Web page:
Maryland has the toughest inspections in the area, but cars are only inspected at a change of ownership. The burden of continuing enforcement falls on the police. Police officers cannot see many of the safety items that can fail. Additionally, police are often concerned with more pressing matters. The number of safety regulations fills a book too large to memorize. This is a ludicrous situation.

It is time for the state to realize that cars are being neglected. A significant number are on the road with worn brakes and faulty steering, and no system is in place to require owners to perform the necessary repairs.

The people of Maryland can only improve this situation by asking that their representatives reform these laws. It can take years of pressure to get the government to act, and now is the time to start. DORE SHARF Germantown

A couple of Montgomery County legislators are among those who have pressed for annual inspections, without success. State Sen. Ida G. Ruben (D-Montgomery) tried several times in the 1970s. She said her measure failed because of the $8 million it would cost the state to set up the needed stations.

"I think it wound up costing too much by the time we got into it," Ruben recalled. "I believe the District and Virginia put in their programs long ago." (Virginia was one of the first states in the country to have automobile inspections, starting in 1932. The District began its program in 1939.)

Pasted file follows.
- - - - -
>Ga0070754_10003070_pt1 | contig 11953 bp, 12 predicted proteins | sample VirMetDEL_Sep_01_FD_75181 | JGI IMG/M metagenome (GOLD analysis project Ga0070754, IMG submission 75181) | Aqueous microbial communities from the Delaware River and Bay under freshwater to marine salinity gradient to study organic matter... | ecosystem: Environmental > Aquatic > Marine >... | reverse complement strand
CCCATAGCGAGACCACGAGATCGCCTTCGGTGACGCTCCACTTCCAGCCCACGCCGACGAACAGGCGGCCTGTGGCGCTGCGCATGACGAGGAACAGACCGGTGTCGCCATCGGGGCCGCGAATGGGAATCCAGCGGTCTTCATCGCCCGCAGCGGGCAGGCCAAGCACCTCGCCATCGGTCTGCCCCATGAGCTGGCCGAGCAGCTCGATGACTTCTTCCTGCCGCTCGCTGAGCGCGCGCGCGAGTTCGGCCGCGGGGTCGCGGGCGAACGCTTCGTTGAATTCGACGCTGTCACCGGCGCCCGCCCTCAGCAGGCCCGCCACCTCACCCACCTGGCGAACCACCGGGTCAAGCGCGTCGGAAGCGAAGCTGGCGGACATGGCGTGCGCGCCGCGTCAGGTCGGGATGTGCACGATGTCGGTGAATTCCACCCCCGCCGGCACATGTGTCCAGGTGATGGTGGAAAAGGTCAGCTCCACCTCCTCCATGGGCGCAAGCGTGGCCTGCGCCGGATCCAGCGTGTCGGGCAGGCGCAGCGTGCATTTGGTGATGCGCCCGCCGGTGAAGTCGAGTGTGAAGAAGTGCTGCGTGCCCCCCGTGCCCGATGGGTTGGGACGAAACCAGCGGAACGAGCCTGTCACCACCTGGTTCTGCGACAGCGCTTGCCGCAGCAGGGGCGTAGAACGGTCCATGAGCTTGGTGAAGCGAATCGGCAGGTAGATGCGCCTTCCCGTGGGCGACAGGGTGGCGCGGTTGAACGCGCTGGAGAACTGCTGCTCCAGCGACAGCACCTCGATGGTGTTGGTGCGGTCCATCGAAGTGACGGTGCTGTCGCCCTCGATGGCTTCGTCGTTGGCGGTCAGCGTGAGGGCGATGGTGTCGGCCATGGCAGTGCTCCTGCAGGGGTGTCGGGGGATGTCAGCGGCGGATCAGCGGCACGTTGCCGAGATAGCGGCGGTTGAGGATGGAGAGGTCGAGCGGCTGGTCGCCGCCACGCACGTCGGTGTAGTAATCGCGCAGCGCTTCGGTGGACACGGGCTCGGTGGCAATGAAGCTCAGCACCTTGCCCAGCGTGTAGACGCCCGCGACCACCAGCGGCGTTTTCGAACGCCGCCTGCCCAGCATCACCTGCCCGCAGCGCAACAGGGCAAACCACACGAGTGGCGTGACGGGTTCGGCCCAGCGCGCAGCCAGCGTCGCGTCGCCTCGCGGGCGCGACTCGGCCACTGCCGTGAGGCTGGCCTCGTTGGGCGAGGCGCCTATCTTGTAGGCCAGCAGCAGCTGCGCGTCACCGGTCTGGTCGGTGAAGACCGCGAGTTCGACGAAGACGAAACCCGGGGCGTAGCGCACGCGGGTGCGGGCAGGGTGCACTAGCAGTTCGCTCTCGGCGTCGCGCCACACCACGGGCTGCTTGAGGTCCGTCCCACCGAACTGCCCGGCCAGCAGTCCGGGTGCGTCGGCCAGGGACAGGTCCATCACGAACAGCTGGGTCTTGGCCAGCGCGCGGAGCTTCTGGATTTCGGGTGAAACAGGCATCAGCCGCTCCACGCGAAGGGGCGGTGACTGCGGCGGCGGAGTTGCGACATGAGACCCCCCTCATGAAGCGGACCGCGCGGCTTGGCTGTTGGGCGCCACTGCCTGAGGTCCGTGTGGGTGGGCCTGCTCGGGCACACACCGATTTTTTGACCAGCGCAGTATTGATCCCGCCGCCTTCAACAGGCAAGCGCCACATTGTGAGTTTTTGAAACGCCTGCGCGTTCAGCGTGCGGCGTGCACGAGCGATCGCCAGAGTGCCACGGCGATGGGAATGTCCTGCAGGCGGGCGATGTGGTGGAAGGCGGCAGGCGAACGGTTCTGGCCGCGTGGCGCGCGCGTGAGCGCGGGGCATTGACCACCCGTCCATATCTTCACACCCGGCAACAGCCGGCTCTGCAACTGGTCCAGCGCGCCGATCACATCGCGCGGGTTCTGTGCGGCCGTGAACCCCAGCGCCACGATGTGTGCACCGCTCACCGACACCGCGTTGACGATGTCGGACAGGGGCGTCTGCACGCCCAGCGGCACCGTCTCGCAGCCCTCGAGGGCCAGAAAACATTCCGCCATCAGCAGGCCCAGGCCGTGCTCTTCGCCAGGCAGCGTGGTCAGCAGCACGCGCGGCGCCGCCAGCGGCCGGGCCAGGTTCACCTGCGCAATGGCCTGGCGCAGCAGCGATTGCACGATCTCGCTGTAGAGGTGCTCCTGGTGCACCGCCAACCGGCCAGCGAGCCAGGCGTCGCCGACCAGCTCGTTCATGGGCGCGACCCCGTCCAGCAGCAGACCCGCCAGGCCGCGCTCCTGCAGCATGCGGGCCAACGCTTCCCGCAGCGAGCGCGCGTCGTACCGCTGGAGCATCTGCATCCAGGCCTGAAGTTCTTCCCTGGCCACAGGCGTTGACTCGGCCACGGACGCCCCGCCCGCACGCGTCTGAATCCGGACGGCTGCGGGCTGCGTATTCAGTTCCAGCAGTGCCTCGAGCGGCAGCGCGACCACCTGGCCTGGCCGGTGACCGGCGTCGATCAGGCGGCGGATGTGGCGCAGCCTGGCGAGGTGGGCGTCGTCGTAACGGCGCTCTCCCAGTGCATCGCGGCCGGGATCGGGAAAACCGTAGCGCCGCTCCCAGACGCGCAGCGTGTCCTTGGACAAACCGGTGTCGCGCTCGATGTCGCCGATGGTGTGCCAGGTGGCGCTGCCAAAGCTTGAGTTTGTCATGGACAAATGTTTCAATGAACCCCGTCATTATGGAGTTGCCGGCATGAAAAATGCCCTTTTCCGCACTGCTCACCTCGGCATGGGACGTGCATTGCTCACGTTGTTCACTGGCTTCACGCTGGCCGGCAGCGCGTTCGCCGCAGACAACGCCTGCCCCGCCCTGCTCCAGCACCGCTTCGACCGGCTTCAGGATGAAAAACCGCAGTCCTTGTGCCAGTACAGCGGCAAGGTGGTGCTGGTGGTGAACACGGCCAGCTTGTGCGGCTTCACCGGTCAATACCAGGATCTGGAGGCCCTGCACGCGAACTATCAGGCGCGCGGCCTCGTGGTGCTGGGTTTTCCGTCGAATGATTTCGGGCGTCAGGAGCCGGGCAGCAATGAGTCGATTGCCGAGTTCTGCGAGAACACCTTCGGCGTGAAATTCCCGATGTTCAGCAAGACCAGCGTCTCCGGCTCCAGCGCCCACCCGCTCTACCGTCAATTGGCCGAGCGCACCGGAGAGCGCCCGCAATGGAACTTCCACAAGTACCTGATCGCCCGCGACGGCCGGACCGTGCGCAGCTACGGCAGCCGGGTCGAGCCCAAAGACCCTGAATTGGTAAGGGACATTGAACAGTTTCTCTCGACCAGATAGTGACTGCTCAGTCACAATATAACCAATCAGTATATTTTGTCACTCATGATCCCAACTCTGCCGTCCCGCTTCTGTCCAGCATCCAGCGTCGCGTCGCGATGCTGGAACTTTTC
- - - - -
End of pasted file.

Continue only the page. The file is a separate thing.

Del. Sheila Ellis Hixson (D-Montgomery) tried a different tack: to have service stations conduct annual inspections, as in Virginia. She lost out amid concerns about the difficulty in monitoring the stations.

"Opponents kept pointing out that it would be ripe for abuse, because the customers would know people at the neighborhood gas station," she said. "Some used-car dealers were opposed to the legislation too. I asked them for documentation of any of these concerns, and they didn't have any."

Ironically, the safety inspection that Maryland does require is available at hundreds of privately run gasoline stations and auto service centers. State police visit each station once a month to look at logbooks, and occasionally bring in an undercover car to check the service.

The District didn't want to use gasoline stations either, fearing cronyism and a shortage of monitors to ensure compliance, according to spokeswoman Schanolia Barnes. That explains the use of only two stations, and the periodic long lines.